A warm lively summer night in Leimert Park found the Dwight Trible band celebrating their imminent departure on a European tour. 5th St. Dick's cozy environs hosted the festivities, providing an intimate visit with one of LA's jazz giants. Core band members wind player Joshua Spiegelman and percussion master Derf Reklaw joined Jeffrey Littleton on bass, Cornell Fowler on drums, and Harold Land, Jr. on piano. Land's gentlemanly pianistics authentically connect Trible to a fading quality of jazz vocal, revitalizing it.
Gathering on and off the small stage for the second set, Littleton began the familiar bass line to their signature hymn, "John Coltrane. Reklaw and Fowler picked it up, Spiegelman eased in high and sweet on tenor before rolling around his full low tone. Trible walks into the opening vocal, casually varying his delivery. He shifts easily to stratospheric improvisation. Spiegelman expresses a mellow reverence that evolves into a multiphonic flutter, resolving in dulcet tones. Reklaw fully engaged bounces around the rhythm on congas sounding happy.
An appropriately impassioned version of Abby Lincoln's "Throw It Away followed. Land delivered a gorgeous reading, but the club's PA failed amid crackling hiss. As a happy result, Trible finished the set unmiked, his big voice easily audible over the band. In that small room Trible needs amplification like a jet engine needs a megaphone. "If you can't sing without a microphone, you don't nee to be singing at all, he correctly observed.
Trible turned "Soul Eyes into a tour de force of feeling, mostly in sublime duet with Land, rhythm section easing in quietly. After Littleton's "Love Supreme intro ignited the room, Trible's marrow melting performance drew on lyrics sung as though created in the moment. Like a Moroccan trance musician, Spiegelman locked into tight slightly changing arpeggios that amped the intensity. Land jumped into a rhythm section at cruising altitude. Reklaw displayed his joyful percussion mastery, suggesting melody within every possible beat variation.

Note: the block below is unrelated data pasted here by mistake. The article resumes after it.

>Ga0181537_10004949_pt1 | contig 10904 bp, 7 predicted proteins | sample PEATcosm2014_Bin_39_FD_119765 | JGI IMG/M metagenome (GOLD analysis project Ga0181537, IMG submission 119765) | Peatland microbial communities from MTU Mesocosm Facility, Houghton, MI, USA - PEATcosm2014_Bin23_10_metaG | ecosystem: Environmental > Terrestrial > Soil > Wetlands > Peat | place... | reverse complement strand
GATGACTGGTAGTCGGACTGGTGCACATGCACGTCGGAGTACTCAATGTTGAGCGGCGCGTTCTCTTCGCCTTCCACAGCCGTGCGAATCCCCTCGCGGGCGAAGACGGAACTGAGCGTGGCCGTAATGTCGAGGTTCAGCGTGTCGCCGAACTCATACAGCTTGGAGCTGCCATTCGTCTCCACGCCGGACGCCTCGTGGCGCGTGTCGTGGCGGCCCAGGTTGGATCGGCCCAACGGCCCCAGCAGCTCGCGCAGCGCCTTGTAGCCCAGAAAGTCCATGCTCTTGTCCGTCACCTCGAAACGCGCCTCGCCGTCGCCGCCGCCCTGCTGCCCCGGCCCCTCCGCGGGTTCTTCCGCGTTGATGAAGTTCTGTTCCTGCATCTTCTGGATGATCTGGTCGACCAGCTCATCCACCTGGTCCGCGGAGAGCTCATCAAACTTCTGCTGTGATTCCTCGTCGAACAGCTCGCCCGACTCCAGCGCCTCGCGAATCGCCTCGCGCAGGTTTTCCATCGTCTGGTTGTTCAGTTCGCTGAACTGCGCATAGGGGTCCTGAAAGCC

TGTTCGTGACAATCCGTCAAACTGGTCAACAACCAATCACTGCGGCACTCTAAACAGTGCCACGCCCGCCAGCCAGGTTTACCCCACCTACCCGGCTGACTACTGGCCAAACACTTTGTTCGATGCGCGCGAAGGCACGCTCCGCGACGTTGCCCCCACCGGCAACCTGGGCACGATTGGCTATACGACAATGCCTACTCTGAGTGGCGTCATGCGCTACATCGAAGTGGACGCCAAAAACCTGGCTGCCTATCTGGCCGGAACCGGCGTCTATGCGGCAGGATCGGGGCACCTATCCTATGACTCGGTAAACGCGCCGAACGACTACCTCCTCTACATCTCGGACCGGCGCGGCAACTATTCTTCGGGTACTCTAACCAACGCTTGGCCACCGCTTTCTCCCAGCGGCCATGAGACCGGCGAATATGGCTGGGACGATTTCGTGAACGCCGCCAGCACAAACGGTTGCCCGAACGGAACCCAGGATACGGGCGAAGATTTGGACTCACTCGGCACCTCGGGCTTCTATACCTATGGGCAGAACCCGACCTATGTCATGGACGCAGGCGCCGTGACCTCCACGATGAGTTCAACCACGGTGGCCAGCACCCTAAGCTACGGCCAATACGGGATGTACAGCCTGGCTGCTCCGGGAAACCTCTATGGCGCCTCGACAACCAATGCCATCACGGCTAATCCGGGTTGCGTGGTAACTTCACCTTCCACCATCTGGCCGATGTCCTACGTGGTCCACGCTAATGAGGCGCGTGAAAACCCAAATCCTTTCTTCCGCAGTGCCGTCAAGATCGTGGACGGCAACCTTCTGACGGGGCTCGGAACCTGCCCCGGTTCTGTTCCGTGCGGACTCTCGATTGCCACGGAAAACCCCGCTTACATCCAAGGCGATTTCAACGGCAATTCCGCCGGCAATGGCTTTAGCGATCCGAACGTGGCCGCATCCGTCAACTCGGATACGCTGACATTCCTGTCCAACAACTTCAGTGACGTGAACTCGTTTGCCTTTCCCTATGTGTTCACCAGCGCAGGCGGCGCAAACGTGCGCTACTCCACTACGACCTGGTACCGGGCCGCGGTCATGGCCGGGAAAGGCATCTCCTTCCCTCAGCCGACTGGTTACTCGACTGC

The finale, a lovely duet with Land with some input by Littleton, brought the ship down safely. Sung almost as a lullaby, "My Shining Hour had Land making the upright piano sound grand. A well deserved and sincere standing ovation sent Trible and company off to spread the Word, while eagerly awaiting their safe return.
Why do I love jazz? Well, depending on what you mean by jazz, I can send an answer in any number of directions. Briefly, I was exposed to this crazy music as a little boy, my dad good friends with the local music store, where he bought sheet music to play from his baby grand
Why do I love jazz? Well, depending on what you mean by jazz, I can send an answer in any number of directions. Briefly, I was exposed to this crazy music as a little boy, my dad good friends with the local music store, where he bought sheet music to play from his baby grand. Their massive record collection, my parents taking me to concerts and clubs (only one of five kids to do so), the Magnavox furniture stereo/radio ... it all added up. It was complex, emotional music. And it had rhythm! I drummed and followed the music through the '60s even as I enjoyed the new musics of my generation.
Along with side-trips to other musicians and music, it's been one hell of a pony ride ever since.